Ever watched a 30-second perfume commercial and thought “Man, the decadent wonderland they’ve created here is so glorious and rich I wish this could go on forever?” No? Well, neither has anyone ever, but that hasn’t stopped Christophe Gans from addressing that imaginary need with his ghastly, overblown “Beauty and the Beast,” whose 112 minutes certainly feel like an eternity, and which fails on such a grand scale of pomp and over-ornamented visuals, that, robed in splendid scarlet satins, its failures practically preen.
Starring Léa Seydoux, in a role that must have taxed the “Blue is the Warmest Color” actress to the very limits of her ability to heave her breasts and fall over things prettily, and pixels representing Vincent Cassel (the unconvincing CG Beast was a motion-capture creation, though he is himself in the pointlessly extensive flashbacks), the film gets literally every single narrative decision it makes wholly wrong, deviating from the widely known version in ways puzzling, unnecessary and ultimately immensely, crushingly boring. But an even more astonishing feat, bearing in mind the legacy of the “Beauty and the Beast” story which counts Jean Cocteau’s lovely 1946 version and the terrific 1991 Disney animation among its infinitely better adaptations, is just what a totally emotion-free zone Gans’ movie is. For a film supposedly about the transformative power of love, there is frighteningly little chemistry between Seydoux and the pixels representing Vincent Cassel; and for a story whose moral is famously about not judging books by their cover and trying to look beyond the surface of things, it give us nothing but surface. And even that surface, as lush and hyper designed as you’d expect the “Brotherhood of the Wolf” helmer to deliver on a €33m budget, is pockmarked with bad CG and, not only in the Beast’s case, poor creature design.
This extravaganza of emptiness begins, of course, with the opening of a book as Seydoux’s voice reads a bedtime story to some adorable moppets (“Could the story possibly be about the reader herself?” is one of the many things we failed to wonder throughout.). Anyway, borrowing some elements from the original mid-18th century story, like Belle having two sisters, and then pointlessly adding others, like her narratively superfluous three brothers, the film mires itself in an uninvolving backstory about Belle’s merchant father’s trading ships: they’re lost at sea and the family, all of whom are rendered as paper-thin caricatures, (and not even funny ones), except for the preternaturally sweet and devoted Belle, has to move to the country in its reduced circumstances. But then a ship is found and they’re restored to wealth except then it isn’t and they’re not. If it feels like we’re taking a hell of a long time to get to the point, well, that’s how we felt watching the film. Shouldn’t we have seen something of the Beast by now?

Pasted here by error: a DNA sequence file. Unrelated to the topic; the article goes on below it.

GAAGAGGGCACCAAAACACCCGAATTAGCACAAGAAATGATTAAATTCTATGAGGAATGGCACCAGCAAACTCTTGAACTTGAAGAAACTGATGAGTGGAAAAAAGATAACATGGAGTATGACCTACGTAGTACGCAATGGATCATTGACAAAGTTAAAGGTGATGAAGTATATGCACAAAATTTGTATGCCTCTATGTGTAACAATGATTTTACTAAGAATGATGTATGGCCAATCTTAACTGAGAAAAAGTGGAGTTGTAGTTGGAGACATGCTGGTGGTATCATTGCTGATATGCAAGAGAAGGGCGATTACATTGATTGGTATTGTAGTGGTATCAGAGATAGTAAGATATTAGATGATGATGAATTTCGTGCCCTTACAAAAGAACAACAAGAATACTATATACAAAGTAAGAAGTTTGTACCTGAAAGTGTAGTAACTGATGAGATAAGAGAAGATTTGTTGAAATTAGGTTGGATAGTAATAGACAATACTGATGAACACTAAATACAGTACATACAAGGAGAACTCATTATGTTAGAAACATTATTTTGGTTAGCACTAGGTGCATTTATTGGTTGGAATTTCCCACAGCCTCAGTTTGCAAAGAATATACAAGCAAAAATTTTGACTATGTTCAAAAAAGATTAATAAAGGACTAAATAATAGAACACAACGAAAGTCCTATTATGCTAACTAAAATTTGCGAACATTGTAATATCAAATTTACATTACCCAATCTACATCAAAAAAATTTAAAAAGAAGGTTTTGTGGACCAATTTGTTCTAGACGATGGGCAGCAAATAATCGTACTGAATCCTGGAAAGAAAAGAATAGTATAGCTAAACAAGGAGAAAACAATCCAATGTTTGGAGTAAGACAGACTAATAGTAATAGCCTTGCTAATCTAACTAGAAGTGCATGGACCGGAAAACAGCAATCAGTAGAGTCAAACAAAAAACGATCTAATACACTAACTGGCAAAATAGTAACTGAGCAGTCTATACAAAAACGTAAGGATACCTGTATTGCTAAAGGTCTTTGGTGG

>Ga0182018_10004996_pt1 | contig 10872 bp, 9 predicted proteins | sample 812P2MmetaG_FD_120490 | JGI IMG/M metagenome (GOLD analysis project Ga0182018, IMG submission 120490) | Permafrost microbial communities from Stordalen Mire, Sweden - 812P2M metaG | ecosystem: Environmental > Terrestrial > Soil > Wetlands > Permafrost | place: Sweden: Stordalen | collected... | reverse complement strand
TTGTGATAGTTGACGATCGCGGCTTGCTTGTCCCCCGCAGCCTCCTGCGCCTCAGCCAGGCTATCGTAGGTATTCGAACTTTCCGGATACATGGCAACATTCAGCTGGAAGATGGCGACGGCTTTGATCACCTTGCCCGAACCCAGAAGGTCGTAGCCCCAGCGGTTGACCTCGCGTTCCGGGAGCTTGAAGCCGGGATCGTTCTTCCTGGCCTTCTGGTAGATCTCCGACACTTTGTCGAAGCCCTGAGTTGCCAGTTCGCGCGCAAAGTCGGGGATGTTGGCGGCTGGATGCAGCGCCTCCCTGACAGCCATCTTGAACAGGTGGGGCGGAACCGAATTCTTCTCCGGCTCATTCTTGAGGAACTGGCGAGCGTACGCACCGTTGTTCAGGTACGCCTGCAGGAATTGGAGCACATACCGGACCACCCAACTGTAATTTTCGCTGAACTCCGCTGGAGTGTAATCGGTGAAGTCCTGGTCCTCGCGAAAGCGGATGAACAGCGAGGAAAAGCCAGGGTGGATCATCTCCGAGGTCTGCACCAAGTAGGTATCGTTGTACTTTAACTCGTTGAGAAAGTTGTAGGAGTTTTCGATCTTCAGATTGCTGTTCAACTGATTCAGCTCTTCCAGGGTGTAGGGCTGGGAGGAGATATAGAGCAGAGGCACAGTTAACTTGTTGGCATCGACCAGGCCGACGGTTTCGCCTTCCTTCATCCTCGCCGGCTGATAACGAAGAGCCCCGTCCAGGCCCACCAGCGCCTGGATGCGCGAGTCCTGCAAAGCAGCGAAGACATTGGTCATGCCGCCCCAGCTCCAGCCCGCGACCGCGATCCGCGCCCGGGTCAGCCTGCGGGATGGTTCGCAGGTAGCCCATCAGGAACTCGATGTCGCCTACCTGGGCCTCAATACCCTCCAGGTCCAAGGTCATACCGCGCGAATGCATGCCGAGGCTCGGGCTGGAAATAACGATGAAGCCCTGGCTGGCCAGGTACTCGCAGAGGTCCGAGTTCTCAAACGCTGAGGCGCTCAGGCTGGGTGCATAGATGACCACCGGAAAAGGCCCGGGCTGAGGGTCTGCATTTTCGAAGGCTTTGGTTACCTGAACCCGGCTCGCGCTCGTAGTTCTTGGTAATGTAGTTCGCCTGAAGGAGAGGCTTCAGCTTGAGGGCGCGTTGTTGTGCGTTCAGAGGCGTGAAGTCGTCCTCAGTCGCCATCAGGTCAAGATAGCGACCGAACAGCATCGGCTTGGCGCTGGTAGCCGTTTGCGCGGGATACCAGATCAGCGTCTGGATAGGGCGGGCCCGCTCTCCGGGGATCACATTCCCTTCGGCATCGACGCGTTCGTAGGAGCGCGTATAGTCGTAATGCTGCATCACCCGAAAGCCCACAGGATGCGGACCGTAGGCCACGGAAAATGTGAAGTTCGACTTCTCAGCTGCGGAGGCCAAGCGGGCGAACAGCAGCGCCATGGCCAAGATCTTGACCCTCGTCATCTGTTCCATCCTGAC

He does eventually make an appearance, as Belle’s Dad stumbles on his wish-fulfilling castle but pisses Beast off by taking a rose. Belle ends up offering her own life in place of her father’s, and is duly installed in the castle where the world’s most romantic Stockholm Syndrome story can then take place. Oh, and there’s some hokum about a big CG mirror which Belle sees in her dreams and which helpfully tells her the entire origin of the Beast—your typical prince-marries-princess, prince-shoots-fawn, fawn-turns-out-to-be-princess-who-was-a-nymph, nymph’s-father-makes-prince-a-beast story. Oh, and there’s a villain, some dude with a scar and a gang that includes a comely, mysterious Tarot card reader.
But Belle and the Beast share so little screen time that the central relationship never develops even remotely convincingly and the dialogue they share, in fact the dialogue throughout, is risibly awful (and on this print’s subtitles, seemingly poorly translated to boot). The narration recurs at a couple of junctures, but only ever to add some detail, like about the creatures called, I think, “Tadums” that appear to be bad-CGI magically mutated beagles that scuttle around the palace and “became her best and only friends”—something of which we never once see an actual instance. And then, boom! Without warning, cause or any, you know, romance, Belle is hey presto in love with the “hideous” beast, and rushing to his side when she believes she may have inadvertently brought danger to his door.